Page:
I’ve hated and loved Pitchfork for more than half of my life, but my grief is uncomplicated. I’m furious to see it go out like this. A once-provocative, once-independent music outlet being folded into a legacy men’s magazine feels, at worst, thoughtless, and at best, a foul omen for the entirety of music journalism. If music criticism has become an endangered practice at publications with massive influence, deep history and wide readership, where can it ever hope to survive?
And I’m talking about music criticism here, something that Pitchfork has churned out consistently across its many shifts in tone and form over the past decade, continuously populating its landing page with the work of writers who aren’t afraid to tell us how mediocre the new 21 Savage album is. Reviews like that certainly don’t drive heaps of digital traffic in 2024, but they do perform the essential work of music criticism: listening, witnessing, telling the truth. How could this practice possibly continue at GQ, a publication that works so hard to avoid insulting its subjects? Wild guess: It won’t. Which means that the world of music journalism will continue melting into the ambiguous shape of publicity, perpetuating the flattery death-spiral that results from big publications needing access to big stars more than the other way around. A brutal scene.
Early in Pitchfork’s trajectory, the site seemed drawn to an entirely different kind of brutality. Focusing on indie rock bands, Pitchfork reviewed many of them mercilessly — and if you lived through those years, you might be lacing up your dancing shoes en route to the gravesite. The site’s stable of critics often seemed capricious, uninvested, sometimes spiteful, assigning low scores on a signature 10-point scale with punitive zeal. As Pitchfork grew in readership and clout, the site seemed to relish the antagonistic relationship it was cultivating with the underground community it was covering, and for some the bad blood still flows.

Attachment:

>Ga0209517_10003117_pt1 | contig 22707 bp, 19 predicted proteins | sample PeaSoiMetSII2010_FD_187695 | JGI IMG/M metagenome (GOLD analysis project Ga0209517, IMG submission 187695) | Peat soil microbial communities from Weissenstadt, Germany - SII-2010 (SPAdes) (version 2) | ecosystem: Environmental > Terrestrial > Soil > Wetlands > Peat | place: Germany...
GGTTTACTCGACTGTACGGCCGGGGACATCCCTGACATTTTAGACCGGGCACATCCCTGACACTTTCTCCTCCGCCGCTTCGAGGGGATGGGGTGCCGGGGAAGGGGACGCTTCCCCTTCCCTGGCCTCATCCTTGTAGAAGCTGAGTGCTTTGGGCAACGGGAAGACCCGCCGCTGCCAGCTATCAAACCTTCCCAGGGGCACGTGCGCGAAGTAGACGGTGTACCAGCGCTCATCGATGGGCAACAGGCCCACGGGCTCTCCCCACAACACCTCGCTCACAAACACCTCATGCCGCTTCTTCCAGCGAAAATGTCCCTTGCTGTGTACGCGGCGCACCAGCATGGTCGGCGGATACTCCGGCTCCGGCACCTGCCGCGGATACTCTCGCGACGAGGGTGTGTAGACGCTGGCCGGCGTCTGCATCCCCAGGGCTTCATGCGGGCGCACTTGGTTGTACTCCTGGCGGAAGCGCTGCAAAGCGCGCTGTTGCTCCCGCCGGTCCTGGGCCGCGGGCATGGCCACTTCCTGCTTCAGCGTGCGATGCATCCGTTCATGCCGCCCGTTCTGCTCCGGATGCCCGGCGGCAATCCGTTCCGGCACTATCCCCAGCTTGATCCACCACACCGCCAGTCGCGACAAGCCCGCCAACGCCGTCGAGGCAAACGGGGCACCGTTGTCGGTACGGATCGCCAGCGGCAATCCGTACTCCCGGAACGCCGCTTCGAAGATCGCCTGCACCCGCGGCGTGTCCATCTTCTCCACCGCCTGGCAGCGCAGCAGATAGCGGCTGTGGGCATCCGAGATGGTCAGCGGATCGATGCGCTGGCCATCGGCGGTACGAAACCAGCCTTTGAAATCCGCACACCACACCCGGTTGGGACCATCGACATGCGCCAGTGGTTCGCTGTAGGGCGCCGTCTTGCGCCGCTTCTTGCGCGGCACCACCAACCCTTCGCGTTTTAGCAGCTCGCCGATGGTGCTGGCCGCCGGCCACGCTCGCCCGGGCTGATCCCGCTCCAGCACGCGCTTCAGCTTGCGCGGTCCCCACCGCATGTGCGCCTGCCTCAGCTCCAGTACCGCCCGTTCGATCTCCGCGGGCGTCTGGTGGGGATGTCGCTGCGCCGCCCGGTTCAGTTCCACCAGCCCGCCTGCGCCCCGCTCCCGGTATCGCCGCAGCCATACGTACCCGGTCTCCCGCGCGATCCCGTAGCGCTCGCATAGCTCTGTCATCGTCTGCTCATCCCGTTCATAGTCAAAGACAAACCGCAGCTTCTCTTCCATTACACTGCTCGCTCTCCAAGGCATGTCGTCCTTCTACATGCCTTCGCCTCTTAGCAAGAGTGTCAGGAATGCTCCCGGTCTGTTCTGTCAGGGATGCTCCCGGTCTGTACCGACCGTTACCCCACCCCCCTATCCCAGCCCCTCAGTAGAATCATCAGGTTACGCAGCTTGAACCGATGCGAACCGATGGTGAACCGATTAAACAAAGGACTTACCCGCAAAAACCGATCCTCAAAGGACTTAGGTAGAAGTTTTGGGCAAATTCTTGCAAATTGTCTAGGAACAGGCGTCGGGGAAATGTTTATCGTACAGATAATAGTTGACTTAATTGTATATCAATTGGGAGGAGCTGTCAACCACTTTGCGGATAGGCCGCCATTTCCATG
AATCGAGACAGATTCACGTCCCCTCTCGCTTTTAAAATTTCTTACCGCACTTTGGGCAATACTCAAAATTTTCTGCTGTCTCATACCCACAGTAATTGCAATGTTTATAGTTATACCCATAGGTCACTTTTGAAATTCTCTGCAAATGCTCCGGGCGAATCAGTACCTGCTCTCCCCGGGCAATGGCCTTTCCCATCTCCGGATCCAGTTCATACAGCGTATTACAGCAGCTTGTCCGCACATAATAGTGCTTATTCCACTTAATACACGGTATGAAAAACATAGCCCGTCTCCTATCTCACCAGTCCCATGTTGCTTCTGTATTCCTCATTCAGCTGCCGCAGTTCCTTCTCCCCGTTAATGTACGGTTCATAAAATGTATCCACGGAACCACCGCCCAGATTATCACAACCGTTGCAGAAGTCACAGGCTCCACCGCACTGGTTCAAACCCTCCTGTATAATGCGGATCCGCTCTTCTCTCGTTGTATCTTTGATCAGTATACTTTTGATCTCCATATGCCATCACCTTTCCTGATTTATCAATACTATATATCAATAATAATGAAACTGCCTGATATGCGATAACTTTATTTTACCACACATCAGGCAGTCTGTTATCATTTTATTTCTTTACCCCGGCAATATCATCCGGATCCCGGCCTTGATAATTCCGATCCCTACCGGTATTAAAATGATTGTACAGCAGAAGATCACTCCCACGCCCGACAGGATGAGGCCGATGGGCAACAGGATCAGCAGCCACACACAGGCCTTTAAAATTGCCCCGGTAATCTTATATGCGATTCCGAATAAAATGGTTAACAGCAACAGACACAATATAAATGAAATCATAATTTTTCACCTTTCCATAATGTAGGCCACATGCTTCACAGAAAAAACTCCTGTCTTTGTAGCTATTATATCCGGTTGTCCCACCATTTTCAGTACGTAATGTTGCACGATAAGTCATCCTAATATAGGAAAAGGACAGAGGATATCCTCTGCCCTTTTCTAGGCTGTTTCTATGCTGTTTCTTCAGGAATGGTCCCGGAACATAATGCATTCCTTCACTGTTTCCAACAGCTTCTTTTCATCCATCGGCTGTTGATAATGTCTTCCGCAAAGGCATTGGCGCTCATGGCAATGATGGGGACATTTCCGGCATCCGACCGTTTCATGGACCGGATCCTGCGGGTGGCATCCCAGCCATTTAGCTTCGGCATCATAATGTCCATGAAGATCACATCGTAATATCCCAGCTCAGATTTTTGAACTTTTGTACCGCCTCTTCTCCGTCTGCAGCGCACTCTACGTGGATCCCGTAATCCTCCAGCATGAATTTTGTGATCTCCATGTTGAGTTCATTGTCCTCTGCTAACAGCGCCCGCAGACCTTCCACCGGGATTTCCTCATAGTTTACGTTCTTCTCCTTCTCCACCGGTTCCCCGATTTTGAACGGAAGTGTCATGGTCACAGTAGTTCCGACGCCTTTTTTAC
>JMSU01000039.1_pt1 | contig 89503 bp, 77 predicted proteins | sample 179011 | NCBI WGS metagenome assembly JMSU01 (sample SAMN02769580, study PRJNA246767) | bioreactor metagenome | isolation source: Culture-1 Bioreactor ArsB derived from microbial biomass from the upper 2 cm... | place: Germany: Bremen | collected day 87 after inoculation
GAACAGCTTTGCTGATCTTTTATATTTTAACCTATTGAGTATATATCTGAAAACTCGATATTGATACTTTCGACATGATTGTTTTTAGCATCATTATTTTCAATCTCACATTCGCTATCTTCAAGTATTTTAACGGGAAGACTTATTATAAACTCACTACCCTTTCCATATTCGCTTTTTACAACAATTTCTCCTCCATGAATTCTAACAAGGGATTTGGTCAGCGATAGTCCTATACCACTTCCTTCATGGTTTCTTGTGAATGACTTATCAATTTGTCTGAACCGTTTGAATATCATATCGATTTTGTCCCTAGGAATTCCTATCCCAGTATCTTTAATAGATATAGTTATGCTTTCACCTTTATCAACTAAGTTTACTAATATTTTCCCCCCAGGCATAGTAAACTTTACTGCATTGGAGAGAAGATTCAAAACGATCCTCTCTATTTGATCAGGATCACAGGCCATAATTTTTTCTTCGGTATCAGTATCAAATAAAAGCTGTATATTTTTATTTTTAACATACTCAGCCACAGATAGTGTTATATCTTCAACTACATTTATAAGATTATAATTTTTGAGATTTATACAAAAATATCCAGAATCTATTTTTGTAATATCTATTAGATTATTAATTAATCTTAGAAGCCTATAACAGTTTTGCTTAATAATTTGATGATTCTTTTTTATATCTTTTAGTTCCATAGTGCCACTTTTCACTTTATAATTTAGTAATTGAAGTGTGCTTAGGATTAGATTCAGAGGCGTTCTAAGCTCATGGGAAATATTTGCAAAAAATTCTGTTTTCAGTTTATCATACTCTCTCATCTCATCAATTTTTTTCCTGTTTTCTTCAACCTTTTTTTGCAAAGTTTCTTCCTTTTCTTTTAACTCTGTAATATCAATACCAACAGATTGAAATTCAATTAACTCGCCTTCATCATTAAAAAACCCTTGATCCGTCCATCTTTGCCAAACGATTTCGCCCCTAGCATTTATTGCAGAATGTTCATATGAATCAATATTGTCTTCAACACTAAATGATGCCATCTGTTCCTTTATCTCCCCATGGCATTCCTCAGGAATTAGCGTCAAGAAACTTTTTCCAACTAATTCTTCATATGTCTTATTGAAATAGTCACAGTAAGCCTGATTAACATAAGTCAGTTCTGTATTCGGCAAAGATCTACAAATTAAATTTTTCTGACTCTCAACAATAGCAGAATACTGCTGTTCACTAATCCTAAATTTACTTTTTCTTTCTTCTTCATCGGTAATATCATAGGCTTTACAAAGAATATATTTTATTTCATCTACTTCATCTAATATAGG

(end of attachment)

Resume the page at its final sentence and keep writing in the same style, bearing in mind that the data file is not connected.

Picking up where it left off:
But by the end of the aughties, it was Pitchfork’s rave reviews that made it into a tastemaking powerhouse, helping turn Arcade Fire and Bon Iver into the kinds of bands that get nominated for Grammys. Pitchfork launched its own annual music festival in Chicago in 2006, and by 2015 the brand had gone so boffo that founder Ryan Schreiber and co-owner Chris Kaskie sold Pitchfork to Condé Nast — the new parent company’s chief digital officer Fred Santarpia praising its acquisition for bringing “a very passionate audience of Millennial males into our roster.” From there, Pitchfork admirably continued to expand its coverage beyond the White, dude-centric indie bands that it was founded on, and, strangely, ended up showing more grace to the 21st century’s wealthiest pop stars than they did to the unknowns they had made their name trampling.
Of course, that “they” is always changing. We tend to perceive music publications as these singular, monolithic hive-minds, but they’re always made up of individual listeners, writers and thinkers. And while I still resent Pitchfork for its scorched-earth aughties, it’s impossible to deny the style, intelligence and critical heft of its more recent star writers — Cat Zhang, Philip Sherburne, Alphonse Pierre and others.
Writers are not the companies they work for. And if today’s mediascape continues on its present course, we won’t need any reminding of that — there won’t be any publications for music writers to work at. Capitalism remains stupid and zombielike, a self-cannibalizing game of acquisitions and corpse-dumping when profits aren’t up to some ludicrous standard. What happens next at Pitchfork under GQ concerns me, for sure. But not as much as what happens to the rest of music criticism in a post-Pitchfork world.
It feels too easy to be prescriptive and rah-rah here, but do we have any other choice? It’s time for music writers to come together and start their own magazines, their own fanzines, their own websites. Listeners will always want to share their musical experiences, and hopefully those who believe in criticism as a craft will find ways to monetize their ideas so they can continue the work. They’ll have to. The towers — the one I’m writing from currently seems stable for now — are being knocked down. It’s hard to see a future in the rubble. As in any kind of cultural criticism, imagination will be necessary.